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The Green Party ( ; lit. Green Alliance) is a green political party in Irelandmarker. It was founded as the Ecology Party of Ireland in 1981 by Dublinmarker teacher Christopher Fettes. The party became the Green Alliance in 1983 and in 1987 was renamed to its current title.

Green Party candidates have been elected to all levels of government; local, Dáil and European Parliamentmarker, and in 2007 the party gained its first representation in the Northern Ireland Assembly, the Northern Ireland party having become a region of the Irish Green Party in the previous year.On 14 June 2007, following negotiations that agreed on a programme for government, the Green Party entered into government with Fianna Fáil and the Progressive Democrats (the latter of which has since disbanded but its two TDs remain part of the government).

History

The party's first electoral outing was when 7 candidates contested the November 1982 general election under the Ecology Party banner, winning 0.2% of the vote. Following a name-change, they contested the 1984 European Parliament elections, with their party founder winning 1.9% in the Dublin constituency. The following year they won their first election when Marcus Counihan was elected to Killarney Urban District Councilmarker during the 1985 Local Elections. The party nationally ran 34 candidates and won 0.6% of the vote. The party continued to struggle until the general election of 1989 when the again renamed party won its first seat in parliament, the Dáil, when Roger Garland was elected in Dublin South. In the 1994 European Parliament election Patricia McKenna topped the poll for the Dublin Constituency and Nuala Ahearne won a seat in Leinster. They retained their seats in 1999. In the general election of 1997 the party gained a seat when John Gormley won a Dáil seat in Dublin South East.At the general election of 2002 that it made a breakthrough, getting 6 Teachtaí Dála (TDs) elected to the Dáil with 4% of the national vote. However, in the election to the European Parliament of June 2004, the party lost both of the European Parliament seats which. In the 2004 local elections at county level it increased its number of councillors from 8 to 18 out of 883 and at town council level its number of councillors increased from 5 to 14 out of 744. However, the vast majority of its seats were lost at the 2009 council elections, including its entire traditional Dublin base, where - with the exception of a Town Council Seat in Balbriggan - it now holds no council seats at all in Dublin and only three County Council seats in total.It has about fifteen hundred members.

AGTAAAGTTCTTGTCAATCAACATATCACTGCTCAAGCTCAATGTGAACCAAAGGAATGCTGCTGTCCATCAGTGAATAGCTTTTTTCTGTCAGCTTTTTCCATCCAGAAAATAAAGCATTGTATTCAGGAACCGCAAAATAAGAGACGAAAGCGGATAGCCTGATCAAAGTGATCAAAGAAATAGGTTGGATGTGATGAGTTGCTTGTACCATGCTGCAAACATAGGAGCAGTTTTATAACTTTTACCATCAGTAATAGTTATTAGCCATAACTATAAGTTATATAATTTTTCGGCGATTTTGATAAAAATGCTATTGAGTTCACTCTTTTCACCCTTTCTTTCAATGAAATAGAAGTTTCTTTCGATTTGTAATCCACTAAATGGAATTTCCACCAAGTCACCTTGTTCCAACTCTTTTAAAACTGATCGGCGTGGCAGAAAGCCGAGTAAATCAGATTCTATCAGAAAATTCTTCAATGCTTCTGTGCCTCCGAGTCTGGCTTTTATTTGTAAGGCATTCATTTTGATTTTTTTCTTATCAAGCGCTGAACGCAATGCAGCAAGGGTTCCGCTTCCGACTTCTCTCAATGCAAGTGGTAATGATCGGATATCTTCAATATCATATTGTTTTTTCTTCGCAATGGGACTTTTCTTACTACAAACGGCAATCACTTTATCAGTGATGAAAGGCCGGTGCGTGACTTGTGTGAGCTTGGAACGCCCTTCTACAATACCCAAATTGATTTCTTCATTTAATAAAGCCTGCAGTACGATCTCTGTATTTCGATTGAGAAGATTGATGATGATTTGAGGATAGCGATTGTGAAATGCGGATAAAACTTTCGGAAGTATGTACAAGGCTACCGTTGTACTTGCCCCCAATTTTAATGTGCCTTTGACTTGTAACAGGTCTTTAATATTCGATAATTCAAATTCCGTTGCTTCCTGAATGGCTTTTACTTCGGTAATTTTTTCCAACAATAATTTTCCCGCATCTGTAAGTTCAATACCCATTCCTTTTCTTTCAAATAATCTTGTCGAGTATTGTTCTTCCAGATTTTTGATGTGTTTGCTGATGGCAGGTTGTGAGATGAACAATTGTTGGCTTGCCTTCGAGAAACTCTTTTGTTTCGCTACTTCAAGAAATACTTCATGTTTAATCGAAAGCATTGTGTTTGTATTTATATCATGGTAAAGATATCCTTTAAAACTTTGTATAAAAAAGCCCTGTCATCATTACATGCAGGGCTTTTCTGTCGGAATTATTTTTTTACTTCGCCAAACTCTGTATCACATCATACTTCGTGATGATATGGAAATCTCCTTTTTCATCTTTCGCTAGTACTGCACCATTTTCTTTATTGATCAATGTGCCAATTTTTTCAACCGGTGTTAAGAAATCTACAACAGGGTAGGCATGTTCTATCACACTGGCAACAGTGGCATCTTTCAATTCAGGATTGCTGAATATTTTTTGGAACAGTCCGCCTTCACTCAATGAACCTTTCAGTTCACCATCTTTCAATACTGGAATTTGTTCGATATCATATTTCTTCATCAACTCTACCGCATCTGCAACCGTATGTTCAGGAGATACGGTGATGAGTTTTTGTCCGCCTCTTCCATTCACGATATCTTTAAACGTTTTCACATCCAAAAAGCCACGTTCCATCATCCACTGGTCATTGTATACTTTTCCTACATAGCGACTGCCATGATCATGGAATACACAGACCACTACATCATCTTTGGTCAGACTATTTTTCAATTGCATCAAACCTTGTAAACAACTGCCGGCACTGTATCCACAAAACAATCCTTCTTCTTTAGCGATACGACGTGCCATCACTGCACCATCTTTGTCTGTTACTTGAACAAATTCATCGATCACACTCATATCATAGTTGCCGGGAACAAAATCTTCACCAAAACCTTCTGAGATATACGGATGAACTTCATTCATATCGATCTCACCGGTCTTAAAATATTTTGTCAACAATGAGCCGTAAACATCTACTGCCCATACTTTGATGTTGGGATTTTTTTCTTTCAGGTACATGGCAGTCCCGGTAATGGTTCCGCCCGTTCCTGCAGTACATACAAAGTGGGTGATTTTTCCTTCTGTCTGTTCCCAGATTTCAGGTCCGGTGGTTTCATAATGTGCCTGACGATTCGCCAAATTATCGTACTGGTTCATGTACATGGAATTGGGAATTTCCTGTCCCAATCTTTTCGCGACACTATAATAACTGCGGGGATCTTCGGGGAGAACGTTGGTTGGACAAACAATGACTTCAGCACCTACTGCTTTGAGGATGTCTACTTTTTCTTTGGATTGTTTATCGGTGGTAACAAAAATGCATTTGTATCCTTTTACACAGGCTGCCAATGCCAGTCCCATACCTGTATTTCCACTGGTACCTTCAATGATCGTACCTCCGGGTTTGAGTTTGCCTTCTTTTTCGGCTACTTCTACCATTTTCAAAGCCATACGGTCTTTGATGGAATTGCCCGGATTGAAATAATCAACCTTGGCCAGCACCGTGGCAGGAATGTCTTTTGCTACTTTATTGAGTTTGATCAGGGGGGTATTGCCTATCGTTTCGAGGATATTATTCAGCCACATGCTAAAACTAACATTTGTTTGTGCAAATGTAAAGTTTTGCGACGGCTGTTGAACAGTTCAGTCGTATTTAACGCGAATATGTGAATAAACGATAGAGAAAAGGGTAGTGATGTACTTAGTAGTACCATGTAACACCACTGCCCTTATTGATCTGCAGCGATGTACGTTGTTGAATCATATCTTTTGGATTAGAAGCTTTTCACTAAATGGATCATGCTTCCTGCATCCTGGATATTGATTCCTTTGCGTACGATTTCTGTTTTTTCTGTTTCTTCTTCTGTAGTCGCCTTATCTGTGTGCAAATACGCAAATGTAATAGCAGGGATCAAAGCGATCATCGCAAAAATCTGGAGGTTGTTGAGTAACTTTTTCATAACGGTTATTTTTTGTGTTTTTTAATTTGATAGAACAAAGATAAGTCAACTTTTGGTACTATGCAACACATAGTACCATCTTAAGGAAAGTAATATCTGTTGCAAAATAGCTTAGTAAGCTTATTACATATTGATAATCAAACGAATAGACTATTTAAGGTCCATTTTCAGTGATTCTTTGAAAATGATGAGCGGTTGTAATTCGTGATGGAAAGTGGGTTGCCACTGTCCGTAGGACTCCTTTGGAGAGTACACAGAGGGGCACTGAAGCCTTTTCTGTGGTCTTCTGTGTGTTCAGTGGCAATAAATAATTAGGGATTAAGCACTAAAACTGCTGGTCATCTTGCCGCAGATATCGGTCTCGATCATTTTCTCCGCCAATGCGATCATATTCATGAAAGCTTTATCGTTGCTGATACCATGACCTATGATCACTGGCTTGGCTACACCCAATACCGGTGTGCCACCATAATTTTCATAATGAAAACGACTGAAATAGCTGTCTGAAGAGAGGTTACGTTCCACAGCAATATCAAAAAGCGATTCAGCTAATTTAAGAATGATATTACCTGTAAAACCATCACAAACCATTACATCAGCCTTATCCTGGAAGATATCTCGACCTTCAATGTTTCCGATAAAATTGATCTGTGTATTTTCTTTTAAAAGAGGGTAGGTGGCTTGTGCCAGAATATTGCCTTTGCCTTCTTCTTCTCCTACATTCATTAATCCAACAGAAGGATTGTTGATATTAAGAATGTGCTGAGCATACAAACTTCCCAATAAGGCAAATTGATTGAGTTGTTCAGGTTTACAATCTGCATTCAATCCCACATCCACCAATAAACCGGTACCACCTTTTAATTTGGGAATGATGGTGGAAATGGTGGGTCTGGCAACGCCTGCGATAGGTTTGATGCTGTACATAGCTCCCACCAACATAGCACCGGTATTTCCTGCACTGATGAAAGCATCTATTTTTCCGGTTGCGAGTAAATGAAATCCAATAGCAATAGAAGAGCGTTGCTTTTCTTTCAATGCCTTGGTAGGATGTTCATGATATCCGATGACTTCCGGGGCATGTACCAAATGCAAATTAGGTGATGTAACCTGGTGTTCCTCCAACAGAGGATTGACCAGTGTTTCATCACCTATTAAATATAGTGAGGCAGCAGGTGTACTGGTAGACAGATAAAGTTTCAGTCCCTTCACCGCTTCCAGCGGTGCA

Organisation

The National Executive Committee is the organising committee of the party. It comprises the party leader John Gormley, deputy leader Mary White, Chair Dan Boyle, Young Greens representative, Treasurer and ten members elected annually at the party convention.As of 21 March 2008, its 15 members are:John Gormley – Leader, Mary White – Deputy Leader, Dan Boyle – Chairman, Martin Nolan – Treasurer, Elizabeth Davidson – Deputy National Coordinator Barra Roantree – Young Greens, Andrew Byrne, Elizabeth Davidson, Andrew Murphy – National Coordinator, Cadogan Enright, Edel Hackett, Sara Garbett, Phil Kearney, Stiofan Nutty and Karly Greene

Leadership

The party did not have a national leader until 2001. At a special "Leadership Convention" in Kilkenny on 6 October 2001, Trevor Sargent was elected the first official leader of the Green Party. He was re-elected to this position in 2003 and again in 2005.

Sargent resigned the leadership in the wake of the general election to the 30th Dáil. During the campaign, Sargent had promised that he would not lead the party into Government with Fianna Fáil. In the election outcome the party retained 6 Dáil seats , making them the most likely partner for Fianna Fáil. Sargent and the party negotiated a coalition government and at the 12 June membership meeting to approve the agreement, he announced his resignation as leader.

In the subsequent leadership election, John Gormley became the new leader on 17 July 2007, defeating Patricia McKenna by 478 votes to 263.The deputy Leader is Mary White.

Today

The Green Party currently have six TDs and two Senators. Party Chairman Dan Boyle and Déirdre de Búrca were nominated by the Taoiseach to Seanad Éireann after the formation of the Fianna Fáil–PD-Green Party government in 2007.

The Green Party has strong links with its counterpart in Northern Irelandmarker, the Green Party in Northern Ireland, which voted to become a region of the Irish Green Party in 2005 at its Annual Convention, and again in a postal ballot in March 2006. Brian Wilson, formerly a councillor for the Alliance Party, won the Green Party's first seat in the Northern Ireland Assembly in the 2007 election.

The Irish Green Party is a member of the European Green Party. Though it previously held a more eurosceptic stance than is usually articulated by most other green parties in Europe, the decision by two thirds of party members to endorse a Yes vote in the second Lisbon referendum in July 2009 is evidence of an attitude more favourable towards the EU that has been growing within the Party since the second Nice referendum.

The Green Party also has a youth wing, known as Young Greens, which has several hundred members in branches throughout the country. Founded in 2002, it campaigns for protection of the environment, human rights and more funding for education. It is closely associated with youth members of the Green Party in Northern Ireland.

Dáil election 2007